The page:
Look for the most startling or contrarian stat to lead a press release.

Many clients want to conduct a survey simply to validate what they think they already know. This model will not make news. No reporter is interested in a “bias confirmation”  or “pat on the back” survey. We advise parsing the results for the least expected data point to hook readers in a press release, even if it doesn’t directly support a client key message.  In subsequent copy, explain and unpack other points, choosing those which best help tell the story of the findings. For example, Trulia interviewed homeowners on “home ownership regrets” and found, somewhat unexpectedly in the era of the “tiny home trend,” that over 33% of homeowners wish they had gone with a bigger purchase. None of those queried mentioned “not consulting Trulia” on their regrets list. But, the company was able to impart many useful tips and advice about homebuying –  which will presumably come in handy for purchasers the next time around.

Understand the numbers.

Often times survey “virgins” look for sweeping percentages as the ones that will make the most news. In our experience, it is much more common to find a population evenly divided or with some subtleties that can be meaningful once you understand survey science. For example, in this LinkedIn survey of financial professionals, it is cited that “25% of those queried worry their job could be jeopardized by automation.” Twenty-five percent may seem like a small number, but in this context, it’s significant. And, when referring to it another way –  one-quarter – the number seems even more meaningful. Take the time to dig deeply into numbers to find the most meaningful figures.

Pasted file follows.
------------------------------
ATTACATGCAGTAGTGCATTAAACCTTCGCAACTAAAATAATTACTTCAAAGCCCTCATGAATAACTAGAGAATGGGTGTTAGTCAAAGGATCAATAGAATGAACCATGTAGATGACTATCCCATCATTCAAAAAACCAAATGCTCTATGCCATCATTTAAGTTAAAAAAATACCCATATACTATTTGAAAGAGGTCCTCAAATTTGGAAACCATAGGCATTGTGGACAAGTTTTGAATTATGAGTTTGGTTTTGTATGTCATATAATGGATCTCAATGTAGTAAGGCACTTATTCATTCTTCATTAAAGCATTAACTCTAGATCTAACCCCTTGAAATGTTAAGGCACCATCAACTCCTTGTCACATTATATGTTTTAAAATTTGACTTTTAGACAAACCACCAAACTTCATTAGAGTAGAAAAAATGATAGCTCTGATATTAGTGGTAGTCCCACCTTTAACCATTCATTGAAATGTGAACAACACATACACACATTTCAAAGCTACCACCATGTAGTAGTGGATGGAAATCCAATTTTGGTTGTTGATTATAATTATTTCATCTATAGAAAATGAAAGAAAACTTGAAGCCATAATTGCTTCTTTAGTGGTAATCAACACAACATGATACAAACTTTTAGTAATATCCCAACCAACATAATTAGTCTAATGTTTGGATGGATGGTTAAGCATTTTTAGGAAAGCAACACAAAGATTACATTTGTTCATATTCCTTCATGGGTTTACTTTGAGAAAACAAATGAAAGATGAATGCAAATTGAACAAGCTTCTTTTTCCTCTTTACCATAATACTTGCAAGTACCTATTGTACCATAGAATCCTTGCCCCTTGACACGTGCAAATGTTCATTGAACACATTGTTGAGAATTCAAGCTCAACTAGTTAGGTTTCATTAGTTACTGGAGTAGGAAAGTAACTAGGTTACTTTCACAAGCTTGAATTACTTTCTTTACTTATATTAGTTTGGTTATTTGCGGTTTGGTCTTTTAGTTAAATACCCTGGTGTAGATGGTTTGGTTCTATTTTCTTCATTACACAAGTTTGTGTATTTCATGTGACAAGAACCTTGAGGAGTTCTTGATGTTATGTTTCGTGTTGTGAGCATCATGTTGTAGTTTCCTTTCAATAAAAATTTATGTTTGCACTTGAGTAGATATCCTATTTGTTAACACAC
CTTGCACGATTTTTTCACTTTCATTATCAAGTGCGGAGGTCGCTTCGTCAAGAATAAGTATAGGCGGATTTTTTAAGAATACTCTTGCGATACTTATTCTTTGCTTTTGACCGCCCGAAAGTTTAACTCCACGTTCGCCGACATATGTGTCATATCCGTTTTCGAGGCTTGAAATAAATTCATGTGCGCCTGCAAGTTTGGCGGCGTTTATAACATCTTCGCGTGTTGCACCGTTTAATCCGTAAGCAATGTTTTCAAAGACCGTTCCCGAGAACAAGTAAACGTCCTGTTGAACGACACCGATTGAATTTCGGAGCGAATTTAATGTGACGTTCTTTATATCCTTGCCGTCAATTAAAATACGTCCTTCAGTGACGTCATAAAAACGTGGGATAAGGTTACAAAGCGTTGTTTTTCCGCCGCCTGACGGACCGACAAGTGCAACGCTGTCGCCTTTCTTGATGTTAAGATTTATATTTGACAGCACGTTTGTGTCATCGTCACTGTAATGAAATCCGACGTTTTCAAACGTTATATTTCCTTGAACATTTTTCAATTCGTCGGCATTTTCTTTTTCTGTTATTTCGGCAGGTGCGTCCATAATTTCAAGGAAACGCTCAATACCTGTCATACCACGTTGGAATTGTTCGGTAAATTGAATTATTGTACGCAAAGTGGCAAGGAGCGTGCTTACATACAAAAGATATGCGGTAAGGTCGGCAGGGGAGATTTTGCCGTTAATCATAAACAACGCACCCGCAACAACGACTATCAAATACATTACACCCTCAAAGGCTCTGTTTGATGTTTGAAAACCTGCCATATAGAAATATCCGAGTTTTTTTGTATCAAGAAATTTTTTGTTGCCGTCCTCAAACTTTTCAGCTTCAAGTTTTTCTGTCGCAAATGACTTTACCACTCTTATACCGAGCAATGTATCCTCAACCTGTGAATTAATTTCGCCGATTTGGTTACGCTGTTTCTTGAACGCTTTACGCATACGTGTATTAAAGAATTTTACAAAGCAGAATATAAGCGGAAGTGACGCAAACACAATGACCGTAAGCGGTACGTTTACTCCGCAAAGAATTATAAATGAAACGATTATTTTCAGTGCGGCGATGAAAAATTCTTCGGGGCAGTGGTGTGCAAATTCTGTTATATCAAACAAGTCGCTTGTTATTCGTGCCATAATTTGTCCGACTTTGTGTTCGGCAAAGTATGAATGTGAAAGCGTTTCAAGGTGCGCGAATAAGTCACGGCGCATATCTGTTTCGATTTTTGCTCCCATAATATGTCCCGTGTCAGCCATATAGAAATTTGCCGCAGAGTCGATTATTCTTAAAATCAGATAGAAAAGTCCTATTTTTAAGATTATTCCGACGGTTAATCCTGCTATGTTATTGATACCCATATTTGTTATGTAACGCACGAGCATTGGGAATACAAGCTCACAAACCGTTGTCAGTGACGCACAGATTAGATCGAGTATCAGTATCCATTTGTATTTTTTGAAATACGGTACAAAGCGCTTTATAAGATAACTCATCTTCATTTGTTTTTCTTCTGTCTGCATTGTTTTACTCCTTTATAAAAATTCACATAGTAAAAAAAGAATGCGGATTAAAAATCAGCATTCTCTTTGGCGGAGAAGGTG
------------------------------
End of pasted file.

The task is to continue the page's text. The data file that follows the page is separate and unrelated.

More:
Examine the data sets against all demographic info.  As all PR people know, sometimes survey data is just “meh” at first glance. The spreadsheet may contain nothing startling or terribly counter-intuitive. This is where the real fun begins. Take the time to compare data sets. Take your statistic and see how it fares when you compare it against different age groups, gender, geography, education, and income. We once found, for example, that families in the midwest spent more on Halloween decorations than any other region, or that women were far more likely to turn down their adult children’s request for a loan. When you unearth data like this, feel free to go down the particular rabbit hole to draw interesting fact-based conclusions that you might be able to support with the appropriate third-party quotes.

Pepper in third-party quotes.  Ideally, your research is robust enough to interest authorities and category experts beyond company executives. The best research news features quotes from respected sources to bolster and support your findings. In the case of Wearsafe, the wearable “panic button” for women, we established a relationship with a security expert and former Secret Service agent. His additions to our media efforts added an extra layer of expertise to create compelling coverage like this Shape Magazine article on Wearsafe’s runners’ survey.

Finally, as we’ve written before on this subject , don’t stop with a press release. Seek other creative outlets for the data such as bylined articles, infographics, newsletter and blog post topics or to provide the basis of a panel discussion or executive talk. Also important? Try to conduct annual surveys on the same topic to garner important year-over-year data that reporters can use for trend pieces. Good data deserves to be shared and sound statistics have a good, long shelf life.